Position: Partner and co-founder of ETFGI
Education: MBA from the JL Kellogg Graduate School of Management, Northwestern University; B.S. from the University of Connecticut
Investors can be forgiven if they feel overwhelmed by the proliferation of exchange traded funds. As of the end of June there were 1,478 exchange traded products in the United States with a combined $1.44 trillion in assets. Who can separate the winners from the landmines?
Enter one of the world’s leading ETF analysts, Deborah Fuhr. Last year she co-founded the independent research and consulting firm ETFGI after three years as global head of ETF research at BlackRock, the world’s largest ETF provider. Before that, she spent 11 years at Morgan Stanley where she served as head of investment strategies.
As ETFs grow in popularity and fund managers slice and dice the market ever finer, ETFGI’s own profile will rise as investors and their financial advisors seek answers on how these securities are built and how they are likely to perform.
Fuhr and her London-based firm produce impressive volumes of research—ETFGI’s monthly industry reports weigh in at 250 pages each. Additionally, the firm updates a comprehensive directory of every ETF and ETN offered worldwide each month. It’s a document known among ETF investors as “the bible.” The firm also produces fact sheets for each product and provides searchable databases on its website.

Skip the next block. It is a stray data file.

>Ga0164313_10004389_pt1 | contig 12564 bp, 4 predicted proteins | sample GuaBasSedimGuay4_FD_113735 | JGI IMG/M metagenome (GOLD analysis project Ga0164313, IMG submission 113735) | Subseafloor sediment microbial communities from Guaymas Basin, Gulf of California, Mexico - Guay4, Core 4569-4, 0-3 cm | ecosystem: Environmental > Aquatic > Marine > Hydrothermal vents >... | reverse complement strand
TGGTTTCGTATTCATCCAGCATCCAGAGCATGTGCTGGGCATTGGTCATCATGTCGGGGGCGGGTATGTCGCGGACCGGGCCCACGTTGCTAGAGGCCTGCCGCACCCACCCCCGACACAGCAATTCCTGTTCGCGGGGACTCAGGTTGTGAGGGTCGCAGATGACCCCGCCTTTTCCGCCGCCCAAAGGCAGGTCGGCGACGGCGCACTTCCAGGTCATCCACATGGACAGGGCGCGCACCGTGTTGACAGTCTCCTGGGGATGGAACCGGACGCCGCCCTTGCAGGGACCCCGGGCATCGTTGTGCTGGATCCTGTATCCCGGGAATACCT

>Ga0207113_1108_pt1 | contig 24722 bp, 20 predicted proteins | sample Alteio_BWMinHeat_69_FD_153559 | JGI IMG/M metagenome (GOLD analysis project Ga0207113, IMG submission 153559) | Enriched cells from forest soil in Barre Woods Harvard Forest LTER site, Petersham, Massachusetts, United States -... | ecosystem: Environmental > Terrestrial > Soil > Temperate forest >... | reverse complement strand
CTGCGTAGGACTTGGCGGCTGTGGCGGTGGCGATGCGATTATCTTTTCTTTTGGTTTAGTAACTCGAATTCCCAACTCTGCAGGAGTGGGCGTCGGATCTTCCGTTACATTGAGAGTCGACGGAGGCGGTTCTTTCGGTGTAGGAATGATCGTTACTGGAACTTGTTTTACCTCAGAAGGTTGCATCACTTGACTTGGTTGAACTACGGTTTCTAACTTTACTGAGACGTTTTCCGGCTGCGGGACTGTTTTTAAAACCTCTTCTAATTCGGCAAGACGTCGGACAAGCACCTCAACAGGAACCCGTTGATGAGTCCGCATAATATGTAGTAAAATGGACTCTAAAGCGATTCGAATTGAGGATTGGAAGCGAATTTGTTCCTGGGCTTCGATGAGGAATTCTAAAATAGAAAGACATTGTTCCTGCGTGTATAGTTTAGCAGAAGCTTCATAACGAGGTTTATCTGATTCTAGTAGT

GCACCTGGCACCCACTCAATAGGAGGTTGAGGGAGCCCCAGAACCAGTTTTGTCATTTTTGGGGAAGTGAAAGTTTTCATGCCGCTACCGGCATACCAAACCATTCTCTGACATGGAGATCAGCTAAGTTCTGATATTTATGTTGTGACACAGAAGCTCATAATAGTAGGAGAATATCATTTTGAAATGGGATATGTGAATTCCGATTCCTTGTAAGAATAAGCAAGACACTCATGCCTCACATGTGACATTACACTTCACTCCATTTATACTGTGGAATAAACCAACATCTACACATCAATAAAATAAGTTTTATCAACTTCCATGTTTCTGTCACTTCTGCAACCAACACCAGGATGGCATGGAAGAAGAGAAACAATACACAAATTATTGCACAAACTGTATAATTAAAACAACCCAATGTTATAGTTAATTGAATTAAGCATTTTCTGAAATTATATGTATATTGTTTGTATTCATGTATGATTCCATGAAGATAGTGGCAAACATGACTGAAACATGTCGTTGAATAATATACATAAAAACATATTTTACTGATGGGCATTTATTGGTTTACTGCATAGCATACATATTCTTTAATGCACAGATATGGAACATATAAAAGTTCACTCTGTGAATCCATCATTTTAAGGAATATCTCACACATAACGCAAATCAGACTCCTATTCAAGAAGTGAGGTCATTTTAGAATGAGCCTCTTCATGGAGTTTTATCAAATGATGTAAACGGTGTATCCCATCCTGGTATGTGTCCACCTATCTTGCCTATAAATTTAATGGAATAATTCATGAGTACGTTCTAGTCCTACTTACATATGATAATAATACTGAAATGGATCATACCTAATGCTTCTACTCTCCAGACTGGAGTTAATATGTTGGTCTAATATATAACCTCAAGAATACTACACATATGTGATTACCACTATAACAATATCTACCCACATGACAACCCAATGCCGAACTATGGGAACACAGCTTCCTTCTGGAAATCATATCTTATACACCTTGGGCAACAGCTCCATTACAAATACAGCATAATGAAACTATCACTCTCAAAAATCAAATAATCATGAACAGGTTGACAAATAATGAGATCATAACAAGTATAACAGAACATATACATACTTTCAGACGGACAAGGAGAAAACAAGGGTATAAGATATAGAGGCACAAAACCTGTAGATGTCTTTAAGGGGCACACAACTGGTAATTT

Over the years, Fuhr has been named one of Financial News’ Top 100 Women in Finance and has received Best ETF Research awards from exchangetradedfunds.com and ETF Express. She regularly offers her insights to securities regulators, fund managers and investors around the world.
With ETFGI, we may see the emergence of a Morningstar for the ETF world. Fuhr says her goal is to be a clearinghouse of information and education for the hottest corner of the investment business. “We just want to be the go-to source for ETFs,” she told REP.
In the past decade, assets under management have surged at an annual growth rate of nearly 29 percent as everyone, from the smallest mom and pop investors to the largest pensions and hedge funds, are drawn to ETFs’ low costs, transparency and ease of trade.
And though flows of net new money slowed slightly to $75 billion in the first half of this year, Fuhr predicts a record year for ETF fund flows as more brokerages waive commissions on ETF trades and as fund companies develop more strategies and programs.
“We’re still in the early innings in terms of [industry] growth. More people are moving to passive strategies and more people are aware of the impact of costs on their returns. There is still a huge need to be educated with independent, unbiased information on these products,” she said.